This wasn’t the droid I was looking for
I was so happy recently to unpack my brand new Motorola RAZR HD. It’s a lovely device. Wonderfully built, with a 4.7 inch 720p screen, replete with Gorilla Glass, and backed by a rubberized kevlar weave. The aluminium strip separating the two, running around the edge of the phone, provides a premium feel.
Or, at least, this is what I was led to believe from various reviews.
In reality, what you have is a beautiful brick – with good battery life. Android 4.1.2, the operating system shipped with the phone and modified by Google/Motorola Mobility, to ensure the phone is quite unusable, provides an amazing experience – if you connect up your Google account.
The Empire Strikes Back
What happens if you don’t have a Google account, or if you’re unprepared to create one?
What happens is that the software on the phone may refuse to play nicely with other software you choose to install. Here are some examples of this obnoxiusness:
- Phone set-up
- Before even seeing the home-screen, you are prompted to log into your Google account – or create a new one. You decline.
- You are reassured that it’s a really good idea to create a Google account, otherwise you’ll “miss out”.
- Resolutely, you continue. You get to the home screen. Then you want to install something from the Android Market (sorry, “Google Play”). You now cannot avoid creating or using a Google account.
- The phone is still behaving as though you are not fully connected to Google. Therefore, your data storage is predominatly on the phone only.
- However, you might want to check this in ‘Accounts and Sync’ (which we’ll get on to in a sec)
- You have the option of synchronising your data off elsewhere, away from Google’s servers. The CardDAV Sync software on Google Play provides the vehicle for doing this*. You download and install it, set up the sync with your CardDAV server, and sync away.
- You might find that some of the software from Google updates on your phone during this time, now that it has access to the market.
- All good… but, you soon come to realise that you cannot add new contacts to your chosen sync location. Take the scenario where you receive an SMS from an unknown number. You try to add the contact from the SMS, and can only do so to local storage.
- Worse still, your only option to alleviate this – the only sync location you can add contacts to is – that’s right, a/your Google account.
- If you delete your Google account on the phone, you then find that you cannot sync your contacts anywhere, because you cannot specify a default Contacts Store in the Contacts app.
- The same is broadly true of the Calendar. If you are not sync’ed with a Google account, the only calendar you can use on the phone is the built-in phone calendar. You cannot use another, third-party calendar as the default store or synchronisation copy.
- If you create calendar events on your phone without a Google account, even though you have other accounts which provide full calendar syncing capability, you will still be creating an event on the local calendar that has no synchronisation counterpart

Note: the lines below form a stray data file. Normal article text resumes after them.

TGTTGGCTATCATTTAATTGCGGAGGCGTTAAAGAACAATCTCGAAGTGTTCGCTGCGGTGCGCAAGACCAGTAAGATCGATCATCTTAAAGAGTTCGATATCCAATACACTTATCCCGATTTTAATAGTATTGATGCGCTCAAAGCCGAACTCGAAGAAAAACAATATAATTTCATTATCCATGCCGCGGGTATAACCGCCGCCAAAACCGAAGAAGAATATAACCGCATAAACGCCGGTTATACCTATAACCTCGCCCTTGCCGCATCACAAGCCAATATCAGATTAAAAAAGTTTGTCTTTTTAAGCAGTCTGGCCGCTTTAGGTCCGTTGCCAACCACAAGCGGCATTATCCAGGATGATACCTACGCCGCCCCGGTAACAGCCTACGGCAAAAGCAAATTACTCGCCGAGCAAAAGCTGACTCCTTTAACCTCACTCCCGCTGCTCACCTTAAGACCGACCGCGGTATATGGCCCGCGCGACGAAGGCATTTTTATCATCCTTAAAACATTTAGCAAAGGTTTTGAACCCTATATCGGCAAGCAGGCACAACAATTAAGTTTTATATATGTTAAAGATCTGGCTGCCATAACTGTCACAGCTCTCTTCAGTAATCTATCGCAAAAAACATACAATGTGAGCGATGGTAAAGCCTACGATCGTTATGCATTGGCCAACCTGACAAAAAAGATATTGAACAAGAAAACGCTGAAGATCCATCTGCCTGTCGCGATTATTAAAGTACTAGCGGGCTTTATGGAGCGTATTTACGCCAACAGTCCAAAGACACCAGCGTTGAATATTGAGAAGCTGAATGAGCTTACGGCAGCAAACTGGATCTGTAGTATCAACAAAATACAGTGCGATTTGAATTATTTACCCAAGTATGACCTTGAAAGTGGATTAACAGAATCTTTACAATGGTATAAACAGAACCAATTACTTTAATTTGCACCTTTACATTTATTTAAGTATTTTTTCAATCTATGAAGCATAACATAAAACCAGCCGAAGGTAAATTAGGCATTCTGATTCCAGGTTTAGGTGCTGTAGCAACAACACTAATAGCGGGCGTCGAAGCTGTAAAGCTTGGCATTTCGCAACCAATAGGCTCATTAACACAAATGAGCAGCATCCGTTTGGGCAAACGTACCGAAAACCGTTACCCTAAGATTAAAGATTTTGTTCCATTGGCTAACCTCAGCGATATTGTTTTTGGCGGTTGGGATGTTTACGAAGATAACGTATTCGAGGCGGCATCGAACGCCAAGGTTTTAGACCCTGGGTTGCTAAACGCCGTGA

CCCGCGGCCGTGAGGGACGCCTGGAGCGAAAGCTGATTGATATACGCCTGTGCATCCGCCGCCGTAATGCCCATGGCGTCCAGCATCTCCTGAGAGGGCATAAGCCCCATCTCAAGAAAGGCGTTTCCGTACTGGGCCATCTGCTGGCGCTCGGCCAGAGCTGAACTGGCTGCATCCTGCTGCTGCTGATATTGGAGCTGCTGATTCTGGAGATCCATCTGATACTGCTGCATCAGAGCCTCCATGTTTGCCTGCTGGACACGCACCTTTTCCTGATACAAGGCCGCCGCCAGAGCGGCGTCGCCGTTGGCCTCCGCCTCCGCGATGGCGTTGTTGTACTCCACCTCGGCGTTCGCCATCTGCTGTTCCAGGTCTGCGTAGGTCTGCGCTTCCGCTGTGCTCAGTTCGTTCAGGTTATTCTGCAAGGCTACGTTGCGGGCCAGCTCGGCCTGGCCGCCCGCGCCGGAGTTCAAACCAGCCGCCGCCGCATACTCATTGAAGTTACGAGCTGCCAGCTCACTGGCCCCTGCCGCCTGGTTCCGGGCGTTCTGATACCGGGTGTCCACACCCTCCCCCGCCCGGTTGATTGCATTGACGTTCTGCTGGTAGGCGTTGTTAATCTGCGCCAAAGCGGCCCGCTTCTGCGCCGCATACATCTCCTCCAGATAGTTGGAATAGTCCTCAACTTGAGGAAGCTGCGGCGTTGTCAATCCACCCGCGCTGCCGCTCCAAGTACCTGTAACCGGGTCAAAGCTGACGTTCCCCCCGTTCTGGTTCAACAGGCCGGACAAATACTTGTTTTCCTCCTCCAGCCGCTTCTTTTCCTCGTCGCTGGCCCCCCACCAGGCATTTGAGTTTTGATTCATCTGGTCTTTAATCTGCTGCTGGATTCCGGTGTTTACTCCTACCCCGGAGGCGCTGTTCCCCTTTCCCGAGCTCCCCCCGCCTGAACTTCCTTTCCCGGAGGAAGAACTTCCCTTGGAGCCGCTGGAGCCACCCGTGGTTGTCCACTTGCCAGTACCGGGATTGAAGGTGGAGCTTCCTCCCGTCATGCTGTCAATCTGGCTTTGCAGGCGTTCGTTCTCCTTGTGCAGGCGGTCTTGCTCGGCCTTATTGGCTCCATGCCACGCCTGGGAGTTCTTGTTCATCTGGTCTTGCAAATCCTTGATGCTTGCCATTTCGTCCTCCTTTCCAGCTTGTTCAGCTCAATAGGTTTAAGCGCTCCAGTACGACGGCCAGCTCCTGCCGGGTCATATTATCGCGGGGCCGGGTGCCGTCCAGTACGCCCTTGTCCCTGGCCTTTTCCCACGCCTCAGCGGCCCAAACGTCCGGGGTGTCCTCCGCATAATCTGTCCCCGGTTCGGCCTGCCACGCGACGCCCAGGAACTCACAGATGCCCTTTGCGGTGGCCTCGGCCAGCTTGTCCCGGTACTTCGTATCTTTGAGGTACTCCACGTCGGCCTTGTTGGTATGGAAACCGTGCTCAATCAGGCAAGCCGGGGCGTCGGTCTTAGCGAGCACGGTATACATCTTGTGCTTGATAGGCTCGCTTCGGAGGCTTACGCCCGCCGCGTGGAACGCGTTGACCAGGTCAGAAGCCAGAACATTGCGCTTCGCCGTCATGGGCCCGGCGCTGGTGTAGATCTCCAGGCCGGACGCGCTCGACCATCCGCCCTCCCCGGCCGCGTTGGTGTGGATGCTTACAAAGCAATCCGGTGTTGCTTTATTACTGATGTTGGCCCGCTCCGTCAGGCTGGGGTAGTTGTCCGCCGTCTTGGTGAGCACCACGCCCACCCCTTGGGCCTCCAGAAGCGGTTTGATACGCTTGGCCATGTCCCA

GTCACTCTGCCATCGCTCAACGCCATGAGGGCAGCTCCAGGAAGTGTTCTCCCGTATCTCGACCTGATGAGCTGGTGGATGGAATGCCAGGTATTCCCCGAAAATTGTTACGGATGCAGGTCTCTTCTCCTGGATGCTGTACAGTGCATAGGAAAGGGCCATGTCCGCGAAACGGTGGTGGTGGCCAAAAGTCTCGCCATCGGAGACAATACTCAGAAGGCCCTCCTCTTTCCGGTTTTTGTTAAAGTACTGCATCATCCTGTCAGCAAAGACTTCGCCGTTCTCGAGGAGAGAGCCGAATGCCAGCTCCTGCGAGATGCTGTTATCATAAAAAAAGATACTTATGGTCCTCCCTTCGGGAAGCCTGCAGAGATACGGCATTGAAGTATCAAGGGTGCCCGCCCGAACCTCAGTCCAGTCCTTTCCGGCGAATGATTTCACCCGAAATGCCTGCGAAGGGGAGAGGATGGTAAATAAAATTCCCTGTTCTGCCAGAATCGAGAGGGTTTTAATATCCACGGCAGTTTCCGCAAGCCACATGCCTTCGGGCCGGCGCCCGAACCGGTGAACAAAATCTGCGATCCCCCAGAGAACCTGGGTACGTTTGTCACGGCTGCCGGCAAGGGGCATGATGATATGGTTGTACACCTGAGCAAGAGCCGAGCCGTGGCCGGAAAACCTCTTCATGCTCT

- During the course of writing this article, strangely the option appeared in my calendar to utilise alternative calendars when creating an event. We shall see if this persists..
- Accounts & Sync
- This section has become a total mess in Jelly Bean – especially in Motorola’s implementation.
- You start at the home screen: swipe down (or across from left-to-right) to get to Settings (the cog symbol)
- In Settings, you scroll down the list to the Accounts section. Hit CalDAV or CardDAV.
- You are then taken to the respective app’s account information with a link to Edit account settings. Let’s hit that.
- The screen scrolls again to another black screen showing the same account, the settings of which you want to change. Yet another tap on this…
- .. and hey presto, you’re finally in! Here you make changes and then hit the back key.
- … and then hit the back key…
- … and then hit the back key…
- and then you’re at Settings again, so..
- … you then hit the back key…
- …and you’re out! (seriously, was this actually DESIGNED?!)
- Going the other way into the apps settings (sorry if this is too painful for you) you first hit the Apps shortcut:
- Hit the CalDAV or CardDAV icon
- You then have the option: “Add account”, or “Go to accounts & sync”. Let’s say I want to edit an account, I’d choose “go to accounts and sync”..right? I tap it.
- Oh, then there’s a pop-up style interface with ALL of your sync accounts. So I have to find my CalDAV app in the sync accounts list and tap on it…
- Then I can see the calendar account I want to sync. But how do I edit it? When i tap on it, it synchronises! Ahh, wait, there’s a menu/settings button (the one with three squares). I tap on that…
- … and get the options “Sync now” or “Remove account”.
- So, let’s get this right: to EDIT my app’s data, I go to Settings > Accounts & Sync (not to the app). And when I want to SYNC the account or DELETE it, I go to the app! That’s logical!
Android is an open source ecosystem that encourages vendors to produce lock-in experiences which are frustrating, dysfunctional and unintuitive.
And to think I was pro-android this time last week. I suppose I still have the t-shirt. The retailer will soon have the phone back, though.
*CalDAV sync and CardDAV sync are both great pieces of software that fully get my support (and have done, in the financial sense). I use them here as examples of good apps which are potentially made almost impossible to use by the restrictions imposed by Android OEMs.